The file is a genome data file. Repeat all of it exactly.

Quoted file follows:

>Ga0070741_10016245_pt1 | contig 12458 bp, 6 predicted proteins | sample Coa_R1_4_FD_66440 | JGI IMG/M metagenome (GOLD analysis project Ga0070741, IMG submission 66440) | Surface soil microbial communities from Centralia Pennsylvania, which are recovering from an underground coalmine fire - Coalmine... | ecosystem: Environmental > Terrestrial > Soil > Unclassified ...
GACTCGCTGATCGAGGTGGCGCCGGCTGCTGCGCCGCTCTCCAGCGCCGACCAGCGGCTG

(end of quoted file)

>Ga0070741_10016245_pt1 | contig 12458 bp, 6 predicted proteins | sample Coa_R1_4_FD_66440 | JGI IMG/M metagenome (GOLD analysis project Ga0070741, IMG submission 66440) | Surface soil microbial communities from Centralia Pennsylvania, which are recovering from an underground coalmine fire - Coalmine... | ecosystem: Environmental > Terrestrial > Soil > Unclassified ...
GACTCGCTGATCGAGGTGGCGCCGGCTGCTGCGCCGCTCTCCAGCGCCGACCAGCGGCTG